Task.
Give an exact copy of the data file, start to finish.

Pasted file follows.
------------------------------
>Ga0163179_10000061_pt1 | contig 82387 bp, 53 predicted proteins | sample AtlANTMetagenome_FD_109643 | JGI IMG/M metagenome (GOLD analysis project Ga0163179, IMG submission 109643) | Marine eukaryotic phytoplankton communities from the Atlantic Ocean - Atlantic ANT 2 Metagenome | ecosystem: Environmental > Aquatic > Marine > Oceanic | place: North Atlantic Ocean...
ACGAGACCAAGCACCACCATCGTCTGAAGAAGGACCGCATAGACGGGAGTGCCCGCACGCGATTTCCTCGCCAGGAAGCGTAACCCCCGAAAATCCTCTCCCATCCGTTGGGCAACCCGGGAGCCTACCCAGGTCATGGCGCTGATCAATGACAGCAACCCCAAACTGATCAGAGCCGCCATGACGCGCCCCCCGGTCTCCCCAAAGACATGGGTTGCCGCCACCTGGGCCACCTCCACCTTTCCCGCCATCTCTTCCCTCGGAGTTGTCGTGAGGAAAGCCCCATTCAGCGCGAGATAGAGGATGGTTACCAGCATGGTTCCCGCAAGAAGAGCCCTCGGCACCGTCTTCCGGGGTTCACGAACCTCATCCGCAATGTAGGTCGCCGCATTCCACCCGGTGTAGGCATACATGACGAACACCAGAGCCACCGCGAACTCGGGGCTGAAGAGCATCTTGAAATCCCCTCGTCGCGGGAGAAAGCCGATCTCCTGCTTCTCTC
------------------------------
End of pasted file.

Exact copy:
>Ga0163179_10000061_pt1 | contig 82387 bp, 53 predicted proteins | sample AtlANTMetagenome_FD_109643 | JGI IMG/M metagenome (GOLD analysis project Ga0163179, IMG submission 109643) | Marine eukaryotic phytoplankton communities from the Atlantic Ocean - Atlantic ANT 2 Metagenome | ecosystem: Environmental > Aquatic > Marine > Oceanic | place: North Atlantic Ocean...
ACGAGACCAAGCACCACCATCGTCTGAAGAAGGACCGCATAGACGGGAGTGCCCGCACGCGATTTCCTCGCCAGGAAGCGTAACCCCCGAAAATCCTCTCCCATCCGTTGGGCAACCCGGGAGCCTACCCAGGTCATGGCGCTGATCAATGACAGCAACCCCAAACTGATCAGAGCCGCCATGACGCGCCCCCCGGTCTCCCCAAAGACATGGGTTGCCGCCACCTGGGCCACCTCCACCTTTCCCGCCATCTCTTCCCTCGGAGTTGTCGTGAGGAAAGCCCCATTCAGCGCGAGATAGAGGATGGTTACCAGCATGGTTCCCGCAAGAAGAGCCCTCGGCACCGTCTTCCGGGGTTCACGAACCTCATCCGCAATGTAGGTCGCCGCATTCCACCCGGTGTAGGCATACATGACGAACACCAGAGCCACCGCGAACTCGGGGCTGAAGAGCATCTTGAAATCCCCTCGTCGCGGGAGAAAGCCGATCTCCTGCTTCTCTC